The Smart Factory and the Future of Manufacturing

This guest post was contributed by Visual Knowledge Share Ltd. VKS is a software solution for manufacturers faced with paper-driven shop floor processes that are outdated/inconvenient for advancing day-to-day operations. VKS helps manufacturers reduce operational costs by facilitating the creation, management and deployment of smart, digital work instructions.

Picking up where we left of in part 1 of our discussion on “Industry 4.0“, it is important to address the role that people will play in Smart Factory manufacturing processes. Despite common misconceptions, people will continue to play a critical (albeit different) role.

Manufacturing in the era of Industry 4.0 will require a higher skilled and more informed human foundation in every facility, and not surprisingly, we’ll need industry 4.0 technologies to have the capabilities required to effectively integrate people into the Smart Factory.

Important steps for migrating to the Smart Factory


The first task for many manufacturers starting this journey is to migrate paper processes to digital formats.  Why is this a great starting point?  Well, Industry 4.0 depends heavily on real-time data traceability, so attempting to implement Industry 4.0 into a facility that runs on paper would be like attempting an Everest expedition in running shoes. You won’t get very far… Take a look at this article on going paperless in FABship Magazine.

Sticking with the Everest analogy, a Manufacturing Execution System (MES) will act as your climbing boots and crampons. Incorporating a flexible MES will allow you to implement:

  • Paperless Work Orders Rather than printing work order packets with route cards, use an Application Program Interface (API) to allow your MES to communicate directly with your ERP. This way, the shop gets all the information needed about the order electronically.

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  • Visual Work Instructions Documenting best practices and standard work has historically meant updating a locally stored text file in Microsoft Word or Excel. This approach is often too slow, difficult to manage and is usually ignored by the shop floor team. A good MES will give you the ability to create, manage and deploy work instructions in a digital and visual format straight to the shop floor, while also managing version changes, document approvals and more, in a streamlined and standardized fashion.

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  • Data Capture Recording quality data digitally provides engineers a real-time view of the shop floor, enabling them to make better decisions more efficiently, thereby reducing the impact of quality issues. In fact, using SPC, engineers can predict process fluctuations and make adjustments before a problem occurs. This is near impossible using paper.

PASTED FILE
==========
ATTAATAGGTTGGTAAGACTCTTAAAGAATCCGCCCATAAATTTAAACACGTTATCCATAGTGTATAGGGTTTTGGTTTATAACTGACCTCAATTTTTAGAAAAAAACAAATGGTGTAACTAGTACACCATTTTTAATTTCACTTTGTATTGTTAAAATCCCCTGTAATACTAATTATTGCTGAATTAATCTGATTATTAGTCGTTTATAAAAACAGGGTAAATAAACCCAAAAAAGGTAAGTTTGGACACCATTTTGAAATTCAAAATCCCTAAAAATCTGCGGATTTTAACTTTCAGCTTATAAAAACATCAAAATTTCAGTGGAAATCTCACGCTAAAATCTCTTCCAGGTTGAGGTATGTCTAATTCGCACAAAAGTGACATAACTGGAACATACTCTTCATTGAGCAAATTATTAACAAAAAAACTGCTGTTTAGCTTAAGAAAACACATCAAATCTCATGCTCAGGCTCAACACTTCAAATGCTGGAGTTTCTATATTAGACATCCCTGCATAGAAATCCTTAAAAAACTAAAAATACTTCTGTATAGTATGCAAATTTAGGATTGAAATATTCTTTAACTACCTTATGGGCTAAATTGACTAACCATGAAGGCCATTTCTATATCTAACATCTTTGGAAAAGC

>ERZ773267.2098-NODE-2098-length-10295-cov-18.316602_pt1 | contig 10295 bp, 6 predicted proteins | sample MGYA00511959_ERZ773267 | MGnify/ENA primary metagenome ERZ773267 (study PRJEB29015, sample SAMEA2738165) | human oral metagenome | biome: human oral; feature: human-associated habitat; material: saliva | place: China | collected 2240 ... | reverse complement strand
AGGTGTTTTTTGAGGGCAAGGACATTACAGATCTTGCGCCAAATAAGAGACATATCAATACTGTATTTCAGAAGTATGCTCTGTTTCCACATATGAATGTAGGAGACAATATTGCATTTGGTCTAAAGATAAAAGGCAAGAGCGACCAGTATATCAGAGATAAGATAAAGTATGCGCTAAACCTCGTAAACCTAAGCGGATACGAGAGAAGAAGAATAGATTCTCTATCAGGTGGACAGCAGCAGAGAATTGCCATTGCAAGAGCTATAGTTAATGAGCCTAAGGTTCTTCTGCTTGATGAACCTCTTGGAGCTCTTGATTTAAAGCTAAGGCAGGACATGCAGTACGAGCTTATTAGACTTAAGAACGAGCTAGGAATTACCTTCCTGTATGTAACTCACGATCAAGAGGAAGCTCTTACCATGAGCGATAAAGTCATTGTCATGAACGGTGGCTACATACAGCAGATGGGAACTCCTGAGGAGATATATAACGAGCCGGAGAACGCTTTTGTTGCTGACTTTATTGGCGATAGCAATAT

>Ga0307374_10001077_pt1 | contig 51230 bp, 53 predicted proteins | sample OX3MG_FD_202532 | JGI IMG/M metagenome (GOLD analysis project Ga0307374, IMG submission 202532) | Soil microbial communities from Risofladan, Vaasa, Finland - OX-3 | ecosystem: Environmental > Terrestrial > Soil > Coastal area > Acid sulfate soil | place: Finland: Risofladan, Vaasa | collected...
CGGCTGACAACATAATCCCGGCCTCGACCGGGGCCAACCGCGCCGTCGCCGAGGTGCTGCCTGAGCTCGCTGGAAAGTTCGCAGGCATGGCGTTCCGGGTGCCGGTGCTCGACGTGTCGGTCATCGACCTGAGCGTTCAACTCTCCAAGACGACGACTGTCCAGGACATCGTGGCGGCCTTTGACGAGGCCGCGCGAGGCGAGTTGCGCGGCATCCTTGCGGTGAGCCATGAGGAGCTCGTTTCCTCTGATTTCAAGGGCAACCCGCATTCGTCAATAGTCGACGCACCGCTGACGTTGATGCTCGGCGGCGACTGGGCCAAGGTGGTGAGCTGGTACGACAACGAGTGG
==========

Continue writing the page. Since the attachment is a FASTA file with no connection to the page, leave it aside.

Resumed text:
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  • Decision Making – Many critical decisions can be automated using built-in intelligence. Most quality programs have standard countermeasures that are initiated given certain conditions.  Welcome to the world of artificial intelligence. The best MES applications can be programmed to take specific actions, when specific conditions are met, which allows your engineering team to focus on innovation and designing better products or processes, rather than on sustainment.

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  • Digital, Integrated Reporting Real-time access to data is the backbone of any manufacturing operation. In terms of shop floor traceability, it’s important to know the “Who, What, When and Where,” so root cause can be determined, and managers can ensure accountability and identify corrective actions. Additionally, understanding the operation at a macro level is important for determining the overall performance of the facility, work centre or even individual operators.

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The Everest Analogy


The Mount Everest analogy is undoubtedly relevant when talking about such a significant transition in the global manufacturing industry. If we think about how teams of climbers approach an Everest expedition, it’s not done on a whim and it’s not done quickly. Climbers spend months and even years planning and strategizing. They break the expedition up into smaller, more manageable components. They understand their limits and the risks. Then, they act on each component according to their plan.

Migrating to Industry 4.0 is very much the same. Planning is key, as is understanding the limits of your team and the risks to your operation. The irony here is that the biggest risk to Ontario-based manufacturers is the risk of inaction.  Assuming the things that made you successful in the past will continue to make you successful in a world where technology is advancing faster than ever, will result in a less competitive Canadian manufacturing industry. In the words of Pablo Picasso, “Action is the foundational key to all success.”

If you have questions about how to take the first step in your Industry 4.0 migration to the Smart Factory, take a look at these instructional white papers and use cases.

 

About the Author

Shannon Bennett is a Business Development Manager at Visual Knowledge Share Ltd. He has over 20 years of experience leading manufacturing, warehousing and transportation teams, as well as support roles in Engineering and Project Management. He has a BAAS Degree in Engineering Technology and Business Management from St. Edward’s University in Austin, TX. His professional passion lies in the creation of a continuous improvement mindset, working with frontline leadership teams to implement tools and methodologies that create ever increasing value for the company and its customers.

 

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